(emphasis added)

The alleged “dilemma” the central planners have created for themselves is of course based on an absolutely bizarre theory that holds that it would be somehow bad if consumers were to enjoy a tiny increase in the purchasing power of their income and savings. This Keynesian balderdash has been at the root of a series of credit and asset bubbles around the world that will eventually either lead to a devastating financial and economic crash, or alternatively a hyperinflationary crack-up boom (or maybe even both).

What is not going to happen is anything good. That ship has sailed long ago. There is no way this monstrous bubble can be “soft-landed” – it either keeps expanding or it crashes. The governor of Sweden’s Riksbank, Stefan Ingves remarked:


“We have scored an own goal of sorts in not dealing with the housing market properly in Sweden, and in the long term that threatens economic development.”


Maybe they should have thought of that before they did this (how hard could it have been to forecast the effects of this moronic policy?):


2-sweden-interest-rateSweden’s central bank lending rate – it currently stands at minus 35 basis points, which is utterly perverse, as such a thing as negative time preference doesn’t exist. If it did, it would mean that the categories of “sooner” and “later” no longer had any meaning for human beings – click to enlarge.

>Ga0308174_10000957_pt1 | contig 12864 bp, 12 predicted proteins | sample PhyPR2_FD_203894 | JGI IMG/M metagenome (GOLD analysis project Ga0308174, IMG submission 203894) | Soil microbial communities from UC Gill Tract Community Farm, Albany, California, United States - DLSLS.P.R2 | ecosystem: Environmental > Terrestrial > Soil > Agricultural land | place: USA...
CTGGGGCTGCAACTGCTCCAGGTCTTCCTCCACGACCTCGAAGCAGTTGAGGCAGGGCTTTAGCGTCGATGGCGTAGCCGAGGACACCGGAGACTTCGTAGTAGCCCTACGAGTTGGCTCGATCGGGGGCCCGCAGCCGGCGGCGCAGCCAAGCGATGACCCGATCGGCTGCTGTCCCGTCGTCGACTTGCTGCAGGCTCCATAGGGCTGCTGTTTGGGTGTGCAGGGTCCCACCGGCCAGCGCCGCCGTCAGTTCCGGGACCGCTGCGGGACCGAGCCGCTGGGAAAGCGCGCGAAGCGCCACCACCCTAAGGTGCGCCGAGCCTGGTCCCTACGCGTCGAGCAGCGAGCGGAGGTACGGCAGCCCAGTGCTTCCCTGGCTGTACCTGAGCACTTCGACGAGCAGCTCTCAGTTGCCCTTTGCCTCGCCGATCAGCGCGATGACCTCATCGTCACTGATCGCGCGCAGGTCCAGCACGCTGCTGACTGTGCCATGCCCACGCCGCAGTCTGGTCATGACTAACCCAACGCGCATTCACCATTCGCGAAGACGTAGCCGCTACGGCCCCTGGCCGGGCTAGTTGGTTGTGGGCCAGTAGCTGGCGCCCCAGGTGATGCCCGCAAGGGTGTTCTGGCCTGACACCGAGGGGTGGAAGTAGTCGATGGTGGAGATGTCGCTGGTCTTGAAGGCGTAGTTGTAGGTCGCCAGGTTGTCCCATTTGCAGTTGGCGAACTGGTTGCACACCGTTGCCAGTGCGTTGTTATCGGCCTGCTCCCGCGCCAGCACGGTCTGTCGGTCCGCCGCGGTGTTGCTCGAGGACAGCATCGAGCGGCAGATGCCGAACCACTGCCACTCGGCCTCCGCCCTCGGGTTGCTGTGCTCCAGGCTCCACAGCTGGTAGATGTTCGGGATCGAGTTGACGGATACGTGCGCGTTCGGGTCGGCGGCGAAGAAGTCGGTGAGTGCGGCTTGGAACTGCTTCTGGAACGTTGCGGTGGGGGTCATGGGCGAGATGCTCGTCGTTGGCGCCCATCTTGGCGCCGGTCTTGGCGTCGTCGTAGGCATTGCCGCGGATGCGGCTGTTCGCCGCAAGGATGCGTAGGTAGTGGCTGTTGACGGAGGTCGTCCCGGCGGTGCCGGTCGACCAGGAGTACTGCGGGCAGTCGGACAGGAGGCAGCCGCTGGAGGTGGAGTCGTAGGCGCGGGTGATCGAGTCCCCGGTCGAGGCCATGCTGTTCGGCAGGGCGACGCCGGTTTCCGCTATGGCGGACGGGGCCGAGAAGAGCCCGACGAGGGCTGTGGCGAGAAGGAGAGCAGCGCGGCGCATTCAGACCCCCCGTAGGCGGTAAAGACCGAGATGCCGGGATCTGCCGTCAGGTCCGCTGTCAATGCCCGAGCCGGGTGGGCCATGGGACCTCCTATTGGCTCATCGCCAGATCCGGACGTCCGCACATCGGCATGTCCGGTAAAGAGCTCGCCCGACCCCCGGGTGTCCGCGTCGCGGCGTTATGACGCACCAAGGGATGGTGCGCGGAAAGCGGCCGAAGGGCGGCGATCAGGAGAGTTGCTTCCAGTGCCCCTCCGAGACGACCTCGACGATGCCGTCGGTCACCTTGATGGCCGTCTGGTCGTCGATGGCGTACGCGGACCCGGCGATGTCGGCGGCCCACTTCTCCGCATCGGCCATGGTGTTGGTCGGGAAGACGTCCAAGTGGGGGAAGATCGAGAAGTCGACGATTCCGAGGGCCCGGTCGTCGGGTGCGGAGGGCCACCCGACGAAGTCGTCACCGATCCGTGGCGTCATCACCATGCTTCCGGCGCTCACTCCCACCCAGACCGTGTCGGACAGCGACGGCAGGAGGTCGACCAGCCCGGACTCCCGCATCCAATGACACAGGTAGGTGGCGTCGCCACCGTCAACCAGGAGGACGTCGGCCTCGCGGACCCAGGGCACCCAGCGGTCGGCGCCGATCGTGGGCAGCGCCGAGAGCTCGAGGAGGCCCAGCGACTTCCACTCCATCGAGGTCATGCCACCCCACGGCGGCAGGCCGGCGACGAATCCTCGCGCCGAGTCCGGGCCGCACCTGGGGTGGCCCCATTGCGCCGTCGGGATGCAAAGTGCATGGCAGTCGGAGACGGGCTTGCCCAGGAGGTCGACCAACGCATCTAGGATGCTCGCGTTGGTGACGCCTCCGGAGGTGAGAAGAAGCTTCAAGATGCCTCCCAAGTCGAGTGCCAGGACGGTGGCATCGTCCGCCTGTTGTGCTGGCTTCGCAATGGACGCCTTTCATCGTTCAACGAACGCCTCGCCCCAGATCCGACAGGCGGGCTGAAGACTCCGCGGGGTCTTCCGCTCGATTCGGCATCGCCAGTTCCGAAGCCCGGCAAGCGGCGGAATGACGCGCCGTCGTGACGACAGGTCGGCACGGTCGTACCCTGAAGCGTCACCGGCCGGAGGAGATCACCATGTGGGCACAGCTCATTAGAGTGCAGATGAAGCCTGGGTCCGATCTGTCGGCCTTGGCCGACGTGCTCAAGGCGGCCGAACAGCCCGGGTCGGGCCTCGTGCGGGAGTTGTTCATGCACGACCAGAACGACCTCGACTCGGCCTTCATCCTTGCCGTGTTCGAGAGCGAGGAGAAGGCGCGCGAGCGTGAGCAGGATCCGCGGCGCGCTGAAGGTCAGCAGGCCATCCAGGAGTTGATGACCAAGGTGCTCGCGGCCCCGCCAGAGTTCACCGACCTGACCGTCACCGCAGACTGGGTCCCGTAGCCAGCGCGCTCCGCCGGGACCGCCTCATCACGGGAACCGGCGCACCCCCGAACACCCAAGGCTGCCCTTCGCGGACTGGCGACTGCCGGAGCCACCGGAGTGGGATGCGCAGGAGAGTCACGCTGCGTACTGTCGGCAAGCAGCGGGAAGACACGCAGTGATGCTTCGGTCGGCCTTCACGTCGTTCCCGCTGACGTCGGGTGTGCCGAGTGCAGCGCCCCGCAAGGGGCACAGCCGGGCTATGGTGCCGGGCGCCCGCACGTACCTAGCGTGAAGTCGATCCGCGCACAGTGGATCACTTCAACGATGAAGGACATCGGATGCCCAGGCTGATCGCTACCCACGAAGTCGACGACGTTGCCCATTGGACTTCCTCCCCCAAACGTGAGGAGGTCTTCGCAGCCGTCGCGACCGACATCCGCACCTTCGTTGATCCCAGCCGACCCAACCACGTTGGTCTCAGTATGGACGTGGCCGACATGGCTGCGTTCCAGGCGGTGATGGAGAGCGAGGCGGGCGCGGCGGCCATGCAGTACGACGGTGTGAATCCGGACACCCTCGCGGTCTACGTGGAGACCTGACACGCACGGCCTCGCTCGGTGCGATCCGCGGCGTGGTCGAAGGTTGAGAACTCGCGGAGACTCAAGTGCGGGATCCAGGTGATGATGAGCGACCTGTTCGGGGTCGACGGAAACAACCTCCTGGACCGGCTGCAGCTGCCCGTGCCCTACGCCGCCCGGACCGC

A Giant Accident Waiting to Happen

As might be expected, the introduction of negative interest rates and a QE program that has just been expanded further on October 28, have led to explosive money supply and credit growth in Sweden. Evidently the recognition of having scored an “own goal” wasn’t sufficient to stop the central planners from making an already quite scary situation even worse.


3-Sweden, money supplySweden, monetary aggregates M3 (black line) and M1 (red line). The M1 data are a bit more up-to-date and likely a better representative of the actual amount of money in the economy (broader aggregates tend to include credit transactions and time deposits that are not strictly money or part of the money supply in the broader sense). Note the most recent renewed upward spike in M1 – click to enlarge.


What we haven’t seen discussed anywhere is the fact that while household debt at 175% of GDP is already at an extreme level seldom seen in economic history anywhere, corporate debt in Sweden is even greater – by an impressive margin to boot. In other words, should the cost of credit ever increase, this giant private sector debt-berg will likely implode with a bang.


4-Sweden creditHousehold credit (blue line) and corporate credit (red line) in Sweden. Overall, private sector credit in Sweden amounts to more than 10 trillion Swedish crowns. This compares to GDP of 3.9 trillion crowns, for a private sector debt to GDP ratio of around 260% – click to enlarge.


The fact that the situation has become an uncontrollable bubble that is probably very close to bursting is illustrated by the closing paragraphs of the above mentioned Reuters article. This sheds light on how extreme the underlying bubble psychology has become by now. Typically this is observed near the final stages of a boom:


Reforms to reduce the risk of a bubble have been uneven. Until 2010, Swedes could borrow 100 percent of property purchase prices and some borrowed more to fund renovation. A new 85 percent limit is often bypassed by unsecured loans.